This semester we are continuing to explore the theme of cohabitation: the interplay of human and nonhuman systems in our built environment. But this time, we are focusing on a given ecosystem, as the context for our architectural proposals. Further, we are expanding our toolbox: storytelling and film continue to play an overarching role, but we are opening up the studio to other media and forms of architectural exploration. (see learning objectives)
“Europe's sea of plastic”, Almería in the south of Spain, is our point of departure. It is one of the many places where our globalized and accelerated ways of life become visible and take on built form. Together, we want to explore and understand the different types of architecture that can be found on site. Dating from different times, created for different needs. A deeper understanding of the systemic relations of these local structures is essential in order to become active and to produce architectural models for the future — for Almeria and beyond.
The ongoing industrialization and urbanization of our environment is the main driver of depletion on our planet. These changes are human-made, which is why we speak today of the Anthropocene: an unofficial unit of geologic time, used to describe the most recent period in Earth’s history when human activity started to have a significant impact on the planet’s climate and ecosystems.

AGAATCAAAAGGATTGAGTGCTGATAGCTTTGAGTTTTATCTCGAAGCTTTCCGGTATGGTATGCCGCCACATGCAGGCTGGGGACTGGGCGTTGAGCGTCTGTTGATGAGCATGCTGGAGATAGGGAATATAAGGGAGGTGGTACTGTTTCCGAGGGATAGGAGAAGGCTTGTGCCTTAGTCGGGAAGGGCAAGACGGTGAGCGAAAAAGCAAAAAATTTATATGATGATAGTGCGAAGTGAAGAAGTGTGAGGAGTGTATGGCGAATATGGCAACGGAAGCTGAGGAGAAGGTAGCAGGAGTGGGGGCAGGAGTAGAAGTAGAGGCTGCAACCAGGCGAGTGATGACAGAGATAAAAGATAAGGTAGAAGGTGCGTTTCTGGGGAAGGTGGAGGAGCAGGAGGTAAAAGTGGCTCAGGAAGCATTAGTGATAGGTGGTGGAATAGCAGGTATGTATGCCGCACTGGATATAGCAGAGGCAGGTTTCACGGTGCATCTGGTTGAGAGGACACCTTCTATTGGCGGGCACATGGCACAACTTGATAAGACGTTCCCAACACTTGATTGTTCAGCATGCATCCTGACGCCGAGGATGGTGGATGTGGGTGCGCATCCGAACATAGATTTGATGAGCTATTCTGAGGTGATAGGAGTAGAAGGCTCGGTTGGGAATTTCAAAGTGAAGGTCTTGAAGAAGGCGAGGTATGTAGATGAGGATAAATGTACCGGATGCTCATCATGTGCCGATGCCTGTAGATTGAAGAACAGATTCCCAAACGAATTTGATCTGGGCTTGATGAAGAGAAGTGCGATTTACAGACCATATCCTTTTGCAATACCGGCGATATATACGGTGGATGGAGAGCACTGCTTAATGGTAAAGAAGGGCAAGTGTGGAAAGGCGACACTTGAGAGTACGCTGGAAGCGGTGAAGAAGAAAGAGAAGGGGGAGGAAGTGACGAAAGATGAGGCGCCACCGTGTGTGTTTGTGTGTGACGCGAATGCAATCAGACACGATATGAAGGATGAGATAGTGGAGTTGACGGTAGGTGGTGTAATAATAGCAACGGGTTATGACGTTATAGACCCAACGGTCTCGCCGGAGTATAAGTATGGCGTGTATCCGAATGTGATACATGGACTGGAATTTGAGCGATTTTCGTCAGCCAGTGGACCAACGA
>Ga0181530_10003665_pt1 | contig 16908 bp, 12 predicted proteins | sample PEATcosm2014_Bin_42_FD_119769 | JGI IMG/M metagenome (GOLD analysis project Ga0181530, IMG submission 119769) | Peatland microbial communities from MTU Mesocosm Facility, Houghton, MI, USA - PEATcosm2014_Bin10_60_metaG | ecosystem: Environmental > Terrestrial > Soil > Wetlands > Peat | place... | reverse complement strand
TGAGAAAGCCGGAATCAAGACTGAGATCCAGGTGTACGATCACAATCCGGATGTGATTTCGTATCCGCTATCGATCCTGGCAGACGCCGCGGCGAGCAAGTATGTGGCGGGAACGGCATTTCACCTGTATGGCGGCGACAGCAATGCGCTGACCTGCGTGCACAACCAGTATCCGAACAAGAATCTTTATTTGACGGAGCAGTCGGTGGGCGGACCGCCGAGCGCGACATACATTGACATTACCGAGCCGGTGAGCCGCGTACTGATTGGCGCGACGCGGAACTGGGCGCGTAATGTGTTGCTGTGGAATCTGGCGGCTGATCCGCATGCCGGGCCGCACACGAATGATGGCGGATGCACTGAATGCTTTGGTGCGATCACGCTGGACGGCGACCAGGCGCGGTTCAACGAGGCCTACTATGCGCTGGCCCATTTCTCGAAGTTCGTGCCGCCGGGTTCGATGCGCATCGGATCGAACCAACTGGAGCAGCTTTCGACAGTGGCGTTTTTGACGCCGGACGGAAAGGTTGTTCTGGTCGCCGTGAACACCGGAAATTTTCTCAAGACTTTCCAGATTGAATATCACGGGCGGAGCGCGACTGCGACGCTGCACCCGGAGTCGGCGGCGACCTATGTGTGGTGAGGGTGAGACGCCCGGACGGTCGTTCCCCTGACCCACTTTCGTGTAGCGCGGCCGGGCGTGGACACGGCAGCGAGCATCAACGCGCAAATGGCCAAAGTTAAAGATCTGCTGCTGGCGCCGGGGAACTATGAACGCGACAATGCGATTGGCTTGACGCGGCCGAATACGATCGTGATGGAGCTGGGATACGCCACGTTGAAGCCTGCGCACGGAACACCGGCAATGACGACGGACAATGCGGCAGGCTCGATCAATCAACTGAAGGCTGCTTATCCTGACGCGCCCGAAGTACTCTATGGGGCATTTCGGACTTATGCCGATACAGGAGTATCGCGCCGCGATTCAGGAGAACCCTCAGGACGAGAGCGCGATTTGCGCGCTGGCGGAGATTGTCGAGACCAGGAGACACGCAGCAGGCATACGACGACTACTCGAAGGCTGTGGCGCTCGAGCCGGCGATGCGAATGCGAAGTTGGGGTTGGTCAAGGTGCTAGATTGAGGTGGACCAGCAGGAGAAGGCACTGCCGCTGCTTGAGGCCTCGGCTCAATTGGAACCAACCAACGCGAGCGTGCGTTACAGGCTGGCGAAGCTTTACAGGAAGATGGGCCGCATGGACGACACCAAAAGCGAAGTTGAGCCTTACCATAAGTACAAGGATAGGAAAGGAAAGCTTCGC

It is indispensable taking a look at the motives and conditions of our global actions, which laid ground for the occurrences and changes we are experiencing today and which led to the concept of the Anthropocene. Exponential growth has long been the western societal leitmotif, which places economic interests over ecological ones. But as economist Kenneth Boulding puts it: Anyone who thinks that you can have infinite growth in a finite environment is either a madman or an economist.
And although Western societies have access to data and knowledge about the consequences of their actions, and the limits and finiteness of the Earth's ecosystem, we still seem unable or unwilling to act differently. The concept of the Anthropocene sees humanity equally responsible for this change. But it was mainly Western societies that emitted and benefited from the massive industrialization and are triggering the ongoing urbanization of our environment. From a relative point of view, it was the capital that drove Western societies. This is why other scholars such as environmental historian and political economist Jason W. Moore have been prompted to recast the notion of the Anthropocene, with the more nuanced and connective concept of the Capitalocene.
Capital-driven thinking is also evident in architecture, both in the built and unbuilt environment. Every crisis, including the most recent one, has caused economic eruptions that led to increasing investments in land and real estate and thus, resulted in profit-oriented-architectures. These take shape in different places, forms and typologies. Exploring them is of great importance, in order to understand the local and global role architecture plays in different systems. By doing so, we reflect on how urbanization — as the most prevalent socio-material form of environment-making under capitalism — has re-ordered human and non-human relations in profound ways. This knowledge enables us to design an architecture that questions the status quo and, beyond that, creates new spaces for our coexistence.